Super_Chunk - 11:28 am on Jul 29, 2010 (gmt 0)
I know the theory behind the different methods of controlling how a crawler accesses a site and I just wanted to sanity check my approach. We run a e-commerce site with pages generated dynamically by our cart software. Some pages, like categories have options to let you refine a list of items – by price or manufacturer for example. These use the query string and essentially produce a page with no unique content and no improvement from the un-refined page as far as the search engines are concerned. With so many dynamic pages I think it is important that we guide crawlers by pointing them to important pages and not un-important ones. I see a few 'tools' available to me for tackling this :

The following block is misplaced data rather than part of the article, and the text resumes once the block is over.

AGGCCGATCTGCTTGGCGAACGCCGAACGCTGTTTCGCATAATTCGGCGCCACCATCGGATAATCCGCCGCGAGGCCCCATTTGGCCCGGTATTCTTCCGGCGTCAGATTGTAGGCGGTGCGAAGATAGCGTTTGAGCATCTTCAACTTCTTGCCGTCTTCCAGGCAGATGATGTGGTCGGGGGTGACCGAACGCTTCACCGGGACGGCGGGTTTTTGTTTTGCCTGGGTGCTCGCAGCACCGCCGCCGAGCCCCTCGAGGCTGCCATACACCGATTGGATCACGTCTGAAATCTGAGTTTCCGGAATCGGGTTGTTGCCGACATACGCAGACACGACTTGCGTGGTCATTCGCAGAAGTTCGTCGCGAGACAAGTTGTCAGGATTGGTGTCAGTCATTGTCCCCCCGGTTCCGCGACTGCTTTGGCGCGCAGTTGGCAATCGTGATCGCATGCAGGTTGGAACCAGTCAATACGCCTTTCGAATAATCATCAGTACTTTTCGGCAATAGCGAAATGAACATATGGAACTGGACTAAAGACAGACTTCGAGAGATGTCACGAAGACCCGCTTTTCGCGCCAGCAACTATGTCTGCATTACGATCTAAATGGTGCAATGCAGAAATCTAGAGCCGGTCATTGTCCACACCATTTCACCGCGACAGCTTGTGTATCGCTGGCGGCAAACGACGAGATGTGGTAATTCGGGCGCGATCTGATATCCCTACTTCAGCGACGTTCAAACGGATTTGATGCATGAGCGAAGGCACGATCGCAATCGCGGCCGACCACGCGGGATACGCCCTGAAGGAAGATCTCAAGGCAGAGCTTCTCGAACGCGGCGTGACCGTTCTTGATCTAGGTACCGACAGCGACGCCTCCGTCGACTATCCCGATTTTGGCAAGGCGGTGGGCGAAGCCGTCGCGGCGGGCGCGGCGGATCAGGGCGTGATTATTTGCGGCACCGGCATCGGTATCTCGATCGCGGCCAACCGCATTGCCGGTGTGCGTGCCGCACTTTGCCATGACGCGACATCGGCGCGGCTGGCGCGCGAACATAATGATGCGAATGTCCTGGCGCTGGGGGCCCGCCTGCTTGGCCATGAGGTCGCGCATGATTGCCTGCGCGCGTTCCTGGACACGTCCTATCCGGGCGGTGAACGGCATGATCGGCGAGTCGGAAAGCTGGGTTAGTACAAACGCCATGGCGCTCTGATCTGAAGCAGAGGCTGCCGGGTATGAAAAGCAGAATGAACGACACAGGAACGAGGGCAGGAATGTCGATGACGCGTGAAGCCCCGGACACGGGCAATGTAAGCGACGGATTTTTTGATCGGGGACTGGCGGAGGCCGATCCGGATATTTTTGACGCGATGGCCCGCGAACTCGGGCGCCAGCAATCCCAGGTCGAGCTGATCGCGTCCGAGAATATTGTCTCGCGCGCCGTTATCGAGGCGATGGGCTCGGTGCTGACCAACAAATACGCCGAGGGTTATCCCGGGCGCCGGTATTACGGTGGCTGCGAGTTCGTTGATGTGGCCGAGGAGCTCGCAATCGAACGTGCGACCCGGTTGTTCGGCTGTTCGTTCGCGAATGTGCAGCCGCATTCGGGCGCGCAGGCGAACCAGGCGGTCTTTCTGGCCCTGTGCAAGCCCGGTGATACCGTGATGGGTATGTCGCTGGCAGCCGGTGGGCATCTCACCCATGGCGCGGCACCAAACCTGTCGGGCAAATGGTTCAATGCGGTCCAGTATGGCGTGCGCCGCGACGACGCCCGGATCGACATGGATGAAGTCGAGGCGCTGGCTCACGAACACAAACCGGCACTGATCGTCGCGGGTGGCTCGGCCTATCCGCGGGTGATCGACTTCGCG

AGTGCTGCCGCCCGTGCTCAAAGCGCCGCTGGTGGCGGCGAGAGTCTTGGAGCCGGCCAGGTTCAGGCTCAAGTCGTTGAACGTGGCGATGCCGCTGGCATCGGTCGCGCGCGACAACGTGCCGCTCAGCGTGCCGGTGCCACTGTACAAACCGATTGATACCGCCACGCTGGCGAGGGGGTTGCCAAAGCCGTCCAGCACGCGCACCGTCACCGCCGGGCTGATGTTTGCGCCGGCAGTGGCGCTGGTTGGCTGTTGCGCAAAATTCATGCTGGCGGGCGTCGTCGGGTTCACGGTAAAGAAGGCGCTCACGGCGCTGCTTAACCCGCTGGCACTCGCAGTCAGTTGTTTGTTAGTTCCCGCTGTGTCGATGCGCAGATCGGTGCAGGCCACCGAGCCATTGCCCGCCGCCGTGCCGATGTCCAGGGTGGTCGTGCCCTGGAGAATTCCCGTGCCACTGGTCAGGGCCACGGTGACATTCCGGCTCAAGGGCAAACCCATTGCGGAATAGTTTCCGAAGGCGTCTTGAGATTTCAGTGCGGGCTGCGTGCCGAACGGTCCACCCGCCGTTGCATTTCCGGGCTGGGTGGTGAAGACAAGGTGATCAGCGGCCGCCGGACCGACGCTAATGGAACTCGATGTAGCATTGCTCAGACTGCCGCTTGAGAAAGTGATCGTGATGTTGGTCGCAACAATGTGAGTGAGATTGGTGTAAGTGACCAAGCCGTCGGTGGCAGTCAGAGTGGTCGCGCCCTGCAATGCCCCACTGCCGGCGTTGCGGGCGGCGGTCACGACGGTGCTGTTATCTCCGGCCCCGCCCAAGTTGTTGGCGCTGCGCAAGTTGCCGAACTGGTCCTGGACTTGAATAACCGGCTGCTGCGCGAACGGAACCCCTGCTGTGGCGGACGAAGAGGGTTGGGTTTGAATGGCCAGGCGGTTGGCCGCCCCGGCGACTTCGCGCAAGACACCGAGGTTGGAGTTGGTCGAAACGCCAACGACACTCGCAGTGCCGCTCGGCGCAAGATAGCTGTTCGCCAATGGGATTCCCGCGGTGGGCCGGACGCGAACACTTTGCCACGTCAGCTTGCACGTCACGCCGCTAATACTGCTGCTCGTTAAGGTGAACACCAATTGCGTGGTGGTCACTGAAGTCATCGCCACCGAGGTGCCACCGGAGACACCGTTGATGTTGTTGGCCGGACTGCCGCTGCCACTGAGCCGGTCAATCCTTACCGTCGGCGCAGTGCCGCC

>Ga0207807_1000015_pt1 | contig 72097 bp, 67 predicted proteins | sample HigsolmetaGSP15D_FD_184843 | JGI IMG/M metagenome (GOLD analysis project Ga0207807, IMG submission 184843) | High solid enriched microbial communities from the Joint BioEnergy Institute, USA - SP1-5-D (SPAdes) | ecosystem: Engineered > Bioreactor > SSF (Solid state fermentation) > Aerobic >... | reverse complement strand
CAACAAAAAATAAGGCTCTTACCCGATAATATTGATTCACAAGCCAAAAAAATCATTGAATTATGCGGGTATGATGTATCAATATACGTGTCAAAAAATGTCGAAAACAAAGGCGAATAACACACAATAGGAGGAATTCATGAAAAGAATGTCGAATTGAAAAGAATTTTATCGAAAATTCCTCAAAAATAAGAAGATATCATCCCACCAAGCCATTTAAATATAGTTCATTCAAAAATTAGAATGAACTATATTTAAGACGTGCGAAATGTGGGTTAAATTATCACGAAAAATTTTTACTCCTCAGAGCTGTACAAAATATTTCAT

1) Use a canonical link on the refined pages pointing to the un-refined version
2) Use a noindex meta tag to inform crawlers to ignore the refined page
3) Block in robots.txt – tell the crawlers no to crawl the refined page in the first place
4) Add a nofollow attribute to all links pointing to these refined pages
What I am trying to achieve is helping the SEs crawl our site efficiently. Presently I use a combination of 2 & 4 – my thinking being instruct the SEs not to follow links to these refined pages from within our navigation and if they access if from elsewhere (i.e. linked from somewhere other than our navigation) then they see the noindex meta tag.
Is this what you would do?